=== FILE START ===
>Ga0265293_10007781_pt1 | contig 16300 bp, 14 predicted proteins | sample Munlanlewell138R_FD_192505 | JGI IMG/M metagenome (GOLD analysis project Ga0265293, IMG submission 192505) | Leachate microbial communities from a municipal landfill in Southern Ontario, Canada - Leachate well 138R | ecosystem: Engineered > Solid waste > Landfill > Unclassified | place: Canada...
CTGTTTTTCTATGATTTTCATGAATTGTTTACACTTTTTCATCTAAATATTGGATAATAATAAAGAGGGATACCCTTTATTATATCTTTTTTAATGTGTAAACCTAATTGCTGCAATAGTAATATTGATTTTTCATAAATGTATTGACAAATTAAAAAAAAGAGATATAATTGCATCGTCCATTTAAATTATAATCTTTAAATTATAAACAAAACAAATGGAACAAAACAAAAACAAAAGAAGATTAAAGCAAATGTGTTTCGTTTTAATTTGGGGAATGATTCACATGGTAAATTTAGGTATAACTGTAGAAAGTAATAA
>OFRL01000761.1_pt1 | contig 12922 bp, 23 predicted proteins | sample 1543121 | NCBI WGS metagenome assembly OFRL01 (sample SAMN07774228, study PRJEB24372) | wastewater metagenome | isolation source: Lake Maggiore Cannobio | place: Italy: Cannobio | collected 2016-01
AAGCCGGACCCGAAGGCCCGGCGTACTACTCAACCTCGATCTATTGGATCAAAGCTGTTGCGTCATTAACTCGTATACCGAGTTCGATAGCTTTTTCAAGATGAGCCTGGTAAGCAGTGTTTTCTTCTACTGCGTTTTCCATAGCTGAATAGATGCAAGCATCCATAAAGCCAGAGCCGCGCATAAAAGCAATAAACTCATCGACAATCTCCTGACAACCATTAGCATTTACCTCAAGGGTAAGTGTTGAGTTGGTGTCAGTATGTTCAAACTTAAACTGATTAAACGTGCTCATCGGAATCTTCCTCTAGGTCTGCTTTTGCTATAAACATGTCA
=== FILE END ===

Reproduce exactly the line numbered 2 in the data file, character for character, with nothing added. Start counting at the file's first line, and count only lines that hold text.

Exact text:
CTGTTTTTCTATGATTTTCATGAATTGTTTACACTTTTTCATCTAAATATTGGATAATAATAAAGAGGGATACCCTTTATTATATCTTTTTTAATGTGTAAACCTAATTGCTGCAATAGTAATATTGATTTTTCATAAATGTATTGACAAATTAAAAAAAAGAGATATAATTGCATCGTCCATTTAAATTATAATCTTTAAATTATAAACAAAACAAATGGAACAAAACAAAAACAAAAGAAGATTAAAGCAAATGTGTTTCGTTTTAATTTGGGGAATGATTCACATGGTAAATTTAGGTATAACTGTAGAAAGTAATAA